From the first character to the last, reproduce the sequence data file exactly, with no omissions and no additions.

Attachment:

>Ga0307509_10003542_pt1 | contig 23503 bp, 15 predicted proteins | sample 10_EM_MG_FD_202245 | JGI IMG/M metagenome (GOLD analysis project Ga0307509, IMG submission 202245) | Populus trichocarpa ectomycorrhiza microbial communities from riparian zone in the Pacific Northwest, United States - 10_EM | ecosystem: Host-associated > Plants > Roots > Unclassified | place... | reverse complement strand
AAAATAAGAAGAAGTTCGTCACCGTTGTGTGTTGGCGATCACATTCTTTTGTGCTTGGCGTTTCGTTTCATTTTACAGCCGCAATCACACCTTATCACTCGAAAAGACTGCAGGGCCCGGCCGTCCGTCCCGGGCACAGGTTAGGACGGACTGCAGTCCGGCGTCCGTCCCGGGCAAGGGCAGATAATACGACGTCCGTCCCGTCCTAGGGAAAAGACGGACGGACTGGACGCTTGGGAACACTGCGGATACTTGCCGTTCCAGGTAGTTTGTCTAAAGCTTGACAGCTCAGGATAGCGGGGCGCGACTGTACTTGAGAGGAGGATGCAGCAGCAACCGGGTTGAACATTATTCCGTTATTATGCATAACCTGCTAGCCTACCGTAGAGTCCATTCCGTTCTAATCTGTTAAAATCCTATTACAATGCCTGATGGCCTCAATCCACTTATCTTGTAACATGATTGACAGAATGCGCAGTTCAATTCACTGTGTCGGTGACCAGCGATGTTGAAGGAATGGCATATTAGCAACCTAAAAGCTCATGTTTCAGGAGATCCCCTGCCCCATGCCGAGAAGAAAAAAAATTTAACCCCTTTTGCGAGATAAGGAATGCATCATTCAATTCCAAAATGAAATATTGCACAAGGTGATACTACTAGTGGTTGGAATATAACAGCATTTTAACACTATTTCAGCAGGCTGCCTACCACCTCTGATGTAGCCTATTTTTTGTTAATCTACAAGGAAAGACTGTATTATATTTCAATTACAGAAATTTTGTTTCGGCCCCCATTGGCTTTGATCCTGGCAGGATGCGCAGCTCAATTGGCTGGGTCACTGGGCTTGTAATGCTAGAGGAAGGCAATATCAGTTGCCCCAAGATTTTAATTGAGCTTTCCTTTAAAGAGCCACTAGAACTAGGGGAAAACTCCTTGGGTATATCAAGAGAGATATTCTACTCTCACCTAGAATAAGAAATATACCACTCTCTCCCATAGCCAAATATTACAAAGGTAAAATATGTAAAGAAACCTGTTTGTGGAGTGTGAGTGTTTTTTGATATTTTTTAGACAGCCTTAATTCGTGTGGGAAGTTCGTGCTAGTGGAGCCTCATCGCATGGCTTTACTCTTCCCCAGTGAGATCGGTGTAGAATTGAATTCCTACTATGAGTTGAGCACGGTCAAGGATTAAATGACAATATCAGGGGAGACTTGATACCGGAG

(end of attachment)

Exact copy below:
>Ga0307509_10003542_pt1 | contig 23503 bp, 15 predicted proteins | sample 10_EM_MG_FD_202245 | JGI IMG/M metagenome (GOLD analysis project Ga0307509, IMG submission 202245) | Populus trichocarpa ectomycorrhiza microbial communities from riparian zone in the Pacific Northwest, United States - 10_EM | ecosystem: Host-associated > Plants > Roots > Unclassified | place... | reverse complement strand
AAAATAAGAAGAAGTTCGTCACCGTTGTGTGTTGGCGATCACATTCTTTTGTGCTTGGCGTTTCGTTTCATTTTACAGCCGCAATCACACCTTATCACTCGAAAAGACTGCAGGGCCCGGCCGTCCGTCCCGGGCACAGGTTAGGACGGACTGCAGTCCGGCGTCCGTCCCGGGCAAGGGCAGATAATACGACGTCCGTCCCGTCCTAGGGAAAAGACGGACGGACTGGACGCTTGGGAACACTGCGGATACTTGCCGTTCCAGGTAGTTTGTCTAAAGCTTGACAGCTCAGGATAGCGGGGCGCGACTGTACTTGAGAGGAGGATGCAGCAGCAACCGGGTTGAACATTATTCCGTTATTATGCATAACCTGCTAGCCTACCGTAGAGTCCATTCCGTTCTAATCTGTTAAAATCCTATTACAATGCCTGATGGCCTCAATCCACTTATCTTGTAACATGATTGACAGAATGCGCAGTTCAATTCACTGTGTCGGTGACCAGCGATGTTGAAGGAATGGCATATTAGCAACCTAAAAGCTCATGTTTCAGGAGATCCCCTGCCCCATGCCGAGAAGAAAAAAAATTTAACCCCTTTTGCGAGATAAGGAATGCATCATTCAATTCCAAAATGAAATATTGCACAAGGTGATACTACTAGTGGTTGGAATATAACAGCATTTTAACACTATTTCAGCAGGCTGCCTACCACCTCTGATGTAGCCTATTTTTTGTTAATCTACAAGGAAAGACTGTATTATATTTCAATTACAGAAATTTTGTTTCGGCCCCCATTGGCTTTGATCCTGGCAGGATGCGCAGCTCAATTGGCTGGGTCACTGGGCTTGTAATGCTAGAGGAAGGCAATATCAGTTGCCCCAAGATTTTAATTGAGCTTTCCTTTAAAGAGCCACTAGAACTAGGGGAAAACTCCTTGGGTATATCAAGAGAGATATTCTACTCTCACCTAGAATAAGAAATATACCACTCTCTCCCATAGCCAAATATTACAAAGGTAAAATATGTAAAGAAACCTGTTTGTGGAGTGTGAGTGTTTTTTGATATTTTTTAGACAGCCTTAATTCGTGTGGGAAGTTCGTGCTAGTGGAGCCTCATCGCATGGCTTTACTCTTCCCCAGTGAGATCGGTGTAGAATTGAATTCCTACTATGAGTTGAGCACGGTCAAGGATTAAATGACAATATCAGGGGAGACTTGATACCGGAG